Captain Fantastic (2016) MIFF Review


Ben (Viggo Mortensen) lives in the deep forest with his six children, educating them, teaching them to fight, to hunt, to live off the land and to be critical of society. Then they get word that the kids’ mother has died and they go on a road trip to meet the family and honour her last wishes.

Ben drove me insane. I get what he was doing and I get why he was doing it, but it seriously annoyed me because it was clear that when it went wrong, it would really blow up in his face big time. Yet… yet I really enjoyed it. The kids were pretty awesome, it was genuinely funny and also kind of cheesy and delightful.

The Road (2009) Film Review


There has been some kind of nuclear incident (it’s not explained in too much detail) and the world is dying. Man (Viggo Mortensen) is walking with Boy (Kodi Smit-McPhee) heading south, hoping to find warmth and food as the nuclear winter continues to descend on them. The world is grey and horrible, everything is dead, there are no animals, no living plants, and the few survivors will do anything to survive.

Depressing? Well yes, very much so. The film has captured the dark and awful tones of the novel by Cormac McCarthy, and show a man who still has some hope for his son’s ultimate survival, against all the odds and perhaps even against any sense. The film does have an odd thing going for it, and that it is the soundtrack; by Nick Cave and Warren Ellis, the music gives a strange and mysterious sense of hope. This juxtaposition shouldn’t work, yet it is perfect.


The Lord of the Rings: The Return of the King (2003) Film Review


And we come to the end. Finally, Frodo (Elijah Wood) must face the final part of the journey as well as himself, but as ever, Sam (Sean Astin) is by his side. And the others are all involved in all manner of fighting, running, joking and generally being pretty darned awesome.

It’s just so much fun, excitement and aceness. And this time, I didn’t even mind the multiple endings. I felt that the wedding of Sam seemed to be there solely to calm people’s concerns that Sam and Frodo were more than friends. To that I say just get over it – but then, it was only a couple of minutes of my life. If it makes people happy, then good on them.

The Lord of the Rings: The Return of the King won Oscars for Best Picture, Best Director, best Writing, Adapted Screenplay, Best Film Editing, Best Art Direction – Set Decoration, Best Costume Design, Best Makeup, Best Music – Original Score, Best Music – Original Song (Into the West), Best Sound Mixing and Best Visual Effects.

The Lord of the Rings: The Fellowship of the Ring (2001) Film Review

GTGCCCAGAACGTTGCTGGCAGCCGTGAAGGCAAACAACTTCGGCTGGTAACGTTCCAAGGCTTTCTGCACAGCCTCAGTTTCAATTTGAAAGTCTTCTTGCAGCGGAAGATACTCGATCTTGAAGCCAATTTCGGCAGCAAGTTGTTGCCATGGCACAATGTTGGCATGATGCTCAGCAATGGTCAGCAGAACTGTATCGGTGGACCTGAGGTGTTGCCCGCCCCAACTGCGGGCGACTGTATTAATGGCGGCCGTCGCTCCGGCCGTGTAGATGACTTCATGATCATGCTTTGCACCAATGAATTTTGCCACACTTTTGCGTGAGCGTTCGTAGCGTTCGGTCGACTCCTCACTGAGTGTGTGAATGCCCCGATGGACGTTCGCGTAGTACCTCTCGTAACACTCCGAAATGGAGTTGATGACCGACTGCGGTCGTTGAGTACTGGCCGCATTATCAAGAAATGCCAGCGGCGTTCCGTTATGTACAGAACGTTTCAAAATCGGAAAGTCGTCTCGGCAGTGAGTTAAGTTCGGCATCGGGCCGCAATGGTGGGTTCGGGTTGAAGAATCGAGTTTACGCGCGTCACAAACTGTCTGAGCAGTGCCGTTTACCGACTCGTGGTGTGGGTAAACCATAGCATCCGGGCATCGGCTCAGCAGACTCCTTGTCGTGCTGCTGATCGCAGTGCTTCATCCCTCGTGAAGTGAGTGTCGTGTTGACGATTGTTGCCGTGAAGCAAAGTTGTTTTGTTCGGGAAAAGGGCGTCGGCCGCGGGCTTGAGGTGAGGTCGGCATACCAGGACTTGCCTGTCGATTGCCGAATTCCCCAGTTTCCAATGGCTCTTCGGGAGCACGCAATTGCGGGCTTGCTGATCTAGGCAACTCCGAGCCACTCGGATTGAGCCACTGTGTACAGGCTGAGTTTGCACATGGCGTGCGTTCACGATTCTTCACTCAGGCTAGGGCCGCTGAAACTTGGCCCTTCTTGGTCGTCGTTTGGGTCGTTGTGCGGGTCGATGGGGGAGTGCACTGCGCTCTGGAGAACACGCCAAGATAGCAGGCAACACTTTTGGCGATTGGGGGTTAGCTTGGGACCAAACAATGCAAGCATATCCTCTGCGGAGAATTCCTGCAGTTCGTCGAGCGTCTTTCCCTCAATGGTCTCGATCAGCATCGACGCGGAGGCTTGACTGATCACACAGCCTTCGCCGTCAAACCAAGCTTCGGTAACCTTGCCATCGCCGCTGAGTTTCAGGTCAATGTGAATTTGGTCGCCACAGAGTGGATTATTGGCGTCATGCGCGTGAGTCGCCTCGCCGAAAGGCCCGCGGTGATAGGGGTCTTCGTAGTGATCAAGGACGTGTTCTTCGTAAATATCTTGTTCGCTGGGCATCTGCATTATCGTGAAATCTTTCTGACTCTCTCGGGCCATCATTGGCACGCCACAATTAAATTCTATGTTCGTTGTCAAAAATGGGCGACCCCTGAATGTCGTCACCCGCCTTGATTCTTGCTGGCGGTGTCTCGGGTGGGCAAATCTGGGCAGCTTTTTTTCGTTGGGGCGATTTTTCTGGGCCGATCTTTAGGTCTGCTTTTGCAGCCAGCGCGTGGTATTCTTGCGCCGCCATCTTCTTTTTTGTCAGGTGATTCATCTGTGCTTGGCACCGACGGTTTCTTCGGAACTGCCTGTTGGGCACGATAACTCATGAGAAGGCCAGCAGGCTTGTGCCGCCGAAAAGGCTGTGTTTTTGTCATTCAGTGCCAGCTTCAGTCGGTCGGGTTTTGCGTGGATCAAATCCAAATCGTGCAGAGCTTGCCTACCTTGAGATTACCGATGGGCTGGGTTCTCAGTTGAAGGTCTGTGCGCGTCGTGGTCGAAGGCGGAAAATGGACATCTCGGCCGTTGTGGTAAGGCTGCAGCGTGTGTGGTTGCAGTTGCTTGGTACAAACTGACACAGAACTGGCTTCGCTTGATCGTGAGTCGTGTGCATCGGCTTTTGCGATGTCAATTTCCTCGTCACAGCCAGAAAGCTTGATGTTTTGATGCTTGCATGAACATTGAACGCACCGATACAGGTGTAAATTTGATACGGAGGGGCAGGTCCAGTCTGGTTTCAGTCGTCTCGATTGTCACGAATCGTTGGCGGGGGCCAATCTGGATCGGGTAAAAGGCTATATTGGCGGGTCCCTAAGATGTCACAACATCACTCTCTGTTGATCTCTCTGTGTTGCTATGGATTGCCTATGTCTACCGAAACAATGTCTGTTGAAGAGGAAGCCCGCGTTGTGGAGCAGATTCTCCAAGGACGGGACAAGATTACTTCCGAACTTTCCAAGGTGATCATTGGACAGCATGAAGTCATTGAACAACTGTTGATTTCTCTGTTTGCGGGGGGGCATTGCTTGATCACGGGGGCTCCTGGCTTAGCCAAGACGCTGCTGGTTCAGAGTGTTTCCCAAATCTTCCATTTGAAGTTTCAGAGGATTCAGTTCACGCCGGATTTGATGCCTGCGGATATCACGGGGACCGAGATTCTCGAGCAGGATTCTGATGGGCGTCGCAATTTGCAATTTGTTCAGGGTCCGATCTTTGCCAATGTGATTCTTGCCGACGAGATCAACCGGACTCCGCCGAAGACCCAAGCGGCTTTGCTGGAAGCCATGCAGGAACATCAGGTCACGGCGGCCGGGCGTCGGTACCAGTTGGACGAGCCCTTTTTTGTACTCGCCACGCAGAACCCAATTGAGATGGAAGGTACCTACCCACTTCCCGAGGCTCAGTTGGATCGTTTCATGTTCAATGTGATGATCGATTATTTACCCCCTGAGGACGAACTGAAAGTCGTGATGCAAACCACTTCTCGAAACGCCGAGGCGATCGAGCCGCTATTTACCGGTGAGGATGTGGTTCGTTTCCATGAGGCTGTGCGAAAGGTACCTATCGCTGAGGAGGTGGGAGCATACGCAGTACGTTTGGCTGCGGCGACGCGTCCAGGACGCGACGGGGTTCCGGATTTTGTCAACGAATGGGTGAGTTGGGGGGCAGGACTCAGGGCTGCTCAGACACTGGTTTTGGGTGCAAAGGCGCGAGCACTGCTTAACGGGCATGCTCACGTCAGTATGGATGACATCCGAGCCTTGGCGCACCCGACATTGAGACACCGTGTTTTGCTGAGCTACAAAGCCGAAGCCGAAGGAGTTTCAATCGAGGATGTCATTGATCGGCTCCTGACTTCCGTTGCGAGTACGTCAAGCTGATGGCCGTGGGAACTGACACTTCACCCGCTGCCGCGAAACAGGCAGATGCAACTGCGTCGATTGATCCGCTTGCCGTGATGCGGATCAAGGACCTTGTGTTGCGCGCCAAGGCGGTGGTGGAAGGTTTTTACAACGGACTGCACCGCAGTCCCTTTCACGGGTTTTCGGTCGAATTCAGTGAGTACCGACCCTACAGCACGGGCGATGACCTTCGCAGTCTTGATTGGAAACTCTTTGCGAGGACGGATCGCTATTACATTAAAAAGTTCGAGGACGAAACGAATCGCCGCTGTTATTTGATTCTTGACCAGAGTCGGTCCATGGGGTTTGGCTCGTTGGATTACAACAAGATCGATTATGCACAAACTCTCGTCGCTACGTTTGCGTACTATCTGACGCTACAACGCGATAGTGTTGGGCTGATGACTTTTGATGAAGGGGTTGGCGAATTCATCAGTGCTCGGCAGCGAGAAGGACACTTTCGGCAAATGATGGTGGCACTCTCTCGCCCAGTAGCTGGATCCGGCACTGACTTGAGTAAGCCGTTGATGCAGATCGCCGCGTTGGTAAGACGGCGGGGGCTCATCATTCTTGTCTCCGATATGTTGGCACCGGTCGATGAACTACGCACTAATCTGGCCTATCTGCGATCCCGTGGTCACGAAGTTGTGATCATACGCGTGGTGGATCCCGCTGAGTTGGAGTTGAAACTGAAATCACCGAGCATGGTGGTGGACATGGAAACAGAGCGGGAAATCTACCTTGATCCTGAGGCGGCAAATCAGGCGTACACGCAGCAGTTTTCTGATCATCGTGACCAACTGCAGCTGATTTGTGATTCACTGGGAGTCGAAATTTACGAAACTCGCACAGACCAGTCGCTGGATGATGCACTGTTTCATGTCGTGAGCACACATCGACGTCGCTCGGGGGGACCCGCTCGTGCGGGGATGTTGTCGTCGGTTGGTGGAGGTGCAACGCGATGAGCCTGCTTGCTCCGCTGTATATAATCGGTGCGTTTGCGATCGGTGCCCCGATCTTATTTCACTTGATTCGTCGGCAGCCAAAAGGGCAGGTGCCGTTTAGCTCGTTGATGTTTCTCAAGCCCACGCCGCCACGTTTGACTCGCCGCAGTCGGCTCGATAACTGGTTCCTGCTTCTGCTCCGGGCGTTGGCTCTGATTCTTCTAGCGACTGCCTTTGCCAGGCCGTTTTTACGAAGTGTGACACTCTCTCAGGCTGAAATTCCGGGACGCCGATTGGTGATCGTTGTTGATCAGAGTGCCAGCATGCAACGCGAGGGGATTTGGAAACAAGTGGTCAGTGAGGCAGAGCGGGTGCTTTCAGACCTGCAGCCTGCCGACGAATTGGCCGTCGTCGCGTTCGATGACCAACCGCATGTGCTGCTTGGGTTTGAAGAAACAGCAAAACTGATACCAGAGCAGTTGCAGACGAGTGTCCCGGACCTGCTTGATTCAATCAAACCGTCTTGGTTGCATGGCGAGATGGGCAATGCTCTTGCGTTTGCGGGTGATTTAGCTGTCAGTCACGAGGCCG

Having watched the first two hobbit films, I wanted to revisit The Lord of the Rings. All I really remember is that the last film had about seven endings and drove me nuts (especially as, being such a long film, I was desperate for the loo) and that it was all pretty epic.

So this, the first one. Wow. It’s everything I remembered. Big, loud, strong, violent, funny at times, full of heart and with both Viggo Mortensen and Orlando Bloom looking more attractive than in anything before or since.

So, Frodo (Elijah Wood) has to take the evil ring to the fires of Mordor to destroy it. In this film, he joins with a bunch of humans, elves, hobbits and a troll, and (of course) Gandalf (Ian McKellen). I couldn’t recall the whole story, and so it was as exciting as the first time. I’m making this a movie marathon. Wonderful.

The Lord of the Rings: The Fellowship of the Ring won Oscars for Best Cinemaography, Best Makeup, Best Music, Original Score and Best Effects, Visual Effects and was nominated for Best Picture, Best Actor in a Supporting Role (Ian McKellen), Best Director (Peter Jackson), Best Writing, Screenplay Based on Material Previously Produced or Published, Best Art Direction – Set Direction, Best Costume Design, Best Film Editing, Best Music, Original Song (May it Be) and Best Sound.

A Dangerous Method (2011) Film Review


Carl Jung (Michael Fassbender), a student and colleague of Sigmund Freud (Viggo Mortensen) cures a patient, Sabina Spielrein (Keira Knightley) who then becomes both his student and his lover.

I don’t know how much of this story is true. What I do know is how much of the story is dull. Lots of very long conversations between the three main characters in various combinations. I felt as though it was possible that Keira Knightley may have been quite good in this performance, but I am so fed up with seeing her pouting and flouncing in so many other roles that I just can’t tell.

A Dangerous Method was nominated for a Golden Globe for Best Performance by an Actor in a Supporting Role (Viggo Mortensen)


On The Road (2012) Film Review


Based on the book by Jack Kerouac, On the Road follows beat poet Sal Paradise as he travels across the country with his friend Dean Moriaty who leaves a string of women everywhere he goes.

It’s probably a very good film, but it just annoyed me. I’m far too much of a cynical cow to have any respect of faith for the hippies and beat poets of the past. All that ideology and blah blah. I’d love to travel across the US, but not with any of these people. Perhaps I’d have liked it more if I’d read On The Road. But perhaps less.